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Introduction
Basic CTE
5. Basic syntax
Summary

## Instruction

Perfect. Time to get down to work.

What is a Common Table Expression? You can think of it as a temporary set of rows that you name then use in the same query. In principle, CTEs are similar to subqueries.

Let's take a look at the most basic syntax of any Common Table Expression:

WITH some_name AS (your_cte)
SELECT ...
FROM some_name

In the most basic version, you need to give your CTE a name (e.g., some_name) and define the query within the parentheses. Then, once you close it with a bracket, you can select columns from this CTE as if it were a table.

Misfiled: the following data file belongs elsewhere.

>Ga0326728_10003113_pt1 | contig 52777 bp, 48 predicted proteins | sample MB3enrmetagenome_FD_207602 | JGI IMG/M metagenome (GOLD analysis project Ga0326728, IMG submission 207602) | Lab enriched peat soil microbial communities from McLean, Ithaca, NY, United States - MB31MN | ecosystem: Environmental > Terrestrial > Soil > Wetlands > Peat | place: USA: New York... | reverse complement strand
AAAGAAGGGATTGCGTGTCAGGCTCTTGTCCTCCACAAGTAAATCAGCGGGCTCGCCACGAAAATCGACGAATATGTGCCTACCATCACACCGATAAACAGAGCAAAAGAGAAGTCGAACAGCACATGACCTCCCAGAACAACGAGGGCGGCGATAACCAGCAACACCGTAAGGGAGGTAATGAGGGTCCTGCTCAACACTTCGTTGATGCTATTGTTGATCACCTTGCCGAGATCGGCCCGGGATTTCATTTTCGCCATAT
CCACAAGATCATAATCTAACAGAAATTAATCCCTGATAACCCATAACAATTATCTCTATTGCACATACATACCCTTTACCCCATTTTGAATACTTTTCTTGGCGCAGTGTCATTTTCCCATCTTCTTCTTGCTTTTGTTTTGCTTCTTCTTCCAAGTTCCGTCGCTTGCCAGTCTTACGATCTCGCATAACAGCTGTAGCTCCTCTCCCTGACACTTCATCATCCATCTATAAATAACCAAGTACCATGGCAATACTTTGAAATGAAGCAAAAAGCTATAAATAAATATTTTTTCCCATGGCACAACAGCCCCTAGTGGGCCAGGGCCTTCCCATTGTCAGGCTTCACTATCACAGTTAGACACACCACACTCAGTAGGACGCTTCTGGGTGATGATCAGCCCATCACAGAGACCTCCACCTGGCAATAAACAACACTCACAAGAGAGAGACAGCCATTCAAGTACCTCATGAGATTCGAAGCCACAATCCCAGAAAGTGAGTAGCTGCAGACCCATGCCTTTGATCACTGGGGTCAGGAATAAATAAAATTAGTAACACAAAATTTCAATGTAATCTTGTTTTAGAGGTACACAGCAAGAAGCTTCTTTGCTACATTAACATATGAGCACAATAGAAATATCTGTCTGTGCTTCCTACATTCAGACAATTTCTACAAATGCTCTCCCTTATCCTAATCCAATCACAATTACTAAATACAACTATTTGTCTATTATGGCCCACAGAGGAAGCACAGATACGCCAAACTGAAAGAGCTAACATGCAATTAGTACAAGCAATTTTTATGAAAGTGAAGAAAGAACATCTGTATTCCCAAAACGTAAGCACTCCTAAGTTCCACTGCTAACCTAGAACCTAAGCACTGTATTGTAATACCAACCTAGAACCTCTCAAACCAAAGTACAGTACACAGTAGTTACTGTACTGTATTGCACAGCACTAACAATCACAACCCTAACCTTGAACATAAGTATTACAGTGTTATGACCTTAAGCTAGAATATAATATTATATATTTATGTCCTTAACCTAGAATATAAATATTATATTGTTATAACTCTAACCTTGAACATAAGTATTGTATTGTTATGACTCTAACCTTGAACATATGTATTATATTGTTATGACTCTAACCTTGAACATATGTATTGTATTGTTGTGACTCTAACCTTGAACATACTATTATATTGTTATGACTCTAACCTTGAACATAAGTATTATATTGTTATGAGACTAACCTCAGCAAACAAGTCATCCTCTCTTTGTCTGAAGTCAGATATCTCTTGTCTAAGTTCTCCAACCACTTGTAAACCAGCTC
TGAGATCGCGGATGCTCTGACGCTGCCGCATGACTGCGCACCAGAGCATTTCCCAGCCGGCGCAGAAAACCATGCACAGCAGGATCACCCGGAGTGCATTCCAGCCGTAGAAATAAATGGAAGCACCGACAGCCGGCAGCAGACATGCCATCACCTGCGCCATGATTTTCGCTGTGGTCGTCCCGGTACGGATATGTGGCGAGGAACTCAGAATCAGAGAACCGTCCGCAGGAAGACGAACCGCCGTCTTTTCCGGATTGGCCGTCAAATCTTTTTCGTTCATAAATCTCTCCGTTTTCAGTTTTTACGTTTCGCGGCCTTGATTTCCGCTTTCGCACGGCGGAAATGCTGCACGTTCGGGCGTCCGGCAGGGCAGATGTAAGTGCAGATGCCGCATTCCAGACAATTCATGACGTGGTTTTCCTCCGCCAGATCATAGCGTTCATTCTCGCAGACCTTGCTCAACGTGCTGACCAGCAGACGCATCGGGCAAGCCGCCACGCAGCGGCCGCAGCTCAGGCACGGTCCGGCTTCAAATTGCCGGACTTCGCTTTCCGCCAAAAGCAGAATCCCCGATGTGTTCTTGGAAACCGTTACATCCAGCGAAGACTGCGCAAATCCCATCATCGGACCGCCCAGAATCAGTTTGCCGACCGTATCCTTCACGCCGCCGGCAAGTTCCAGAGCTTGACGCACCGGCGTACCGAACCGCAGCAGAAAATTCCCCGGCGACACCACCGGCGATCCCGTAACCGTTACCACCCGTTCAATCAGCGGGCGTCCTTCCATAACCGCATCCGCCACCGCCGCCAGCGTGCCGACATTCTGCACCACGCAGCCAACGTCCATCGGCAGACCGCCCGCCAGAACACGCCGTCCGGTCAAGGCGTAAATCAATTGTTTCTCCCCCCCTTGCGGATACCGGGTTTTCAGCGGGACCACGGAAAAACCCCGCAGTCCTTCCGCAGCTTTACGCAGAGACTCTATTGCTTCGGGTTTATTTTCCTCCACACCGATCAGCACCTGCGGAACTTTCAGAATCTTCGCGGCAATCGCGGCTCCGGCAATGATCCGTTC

In this course, we will refer to the CTE as the inner query and the part after it as the outer query. Note that you need to define your CTE first, i.e. before the SELECT clause of the outer query.

Enough of theory. Take a look at this example:

WITH project_revenue AS (
SELECT
project.id,
SUM(amount) AS sum_amount
FROM project
JOIN donation
ON donation.project_id = project.id
GROUP BY project.id
)

SELECT
id,
sum_amount
FROM project_revenue;

In the query above, we want to show each project with the amount it collected. For this reason, we created a CTE where we selected the project_id and the sum of donations. Once we had our CTE defined, we could retrieve its columns in the outer query. Note that we gave an alias (sum_amount) to the computed column. This way, we can refer to that column in the outer query.

## Exercise

Your turn now! Show the number of projects that reached their minimal_amount.

### Stuck? Here's a hint!

In the inner query, group and sum donations by project_id and use a HAVING clause to find the right ones. In the outer query, count the rows.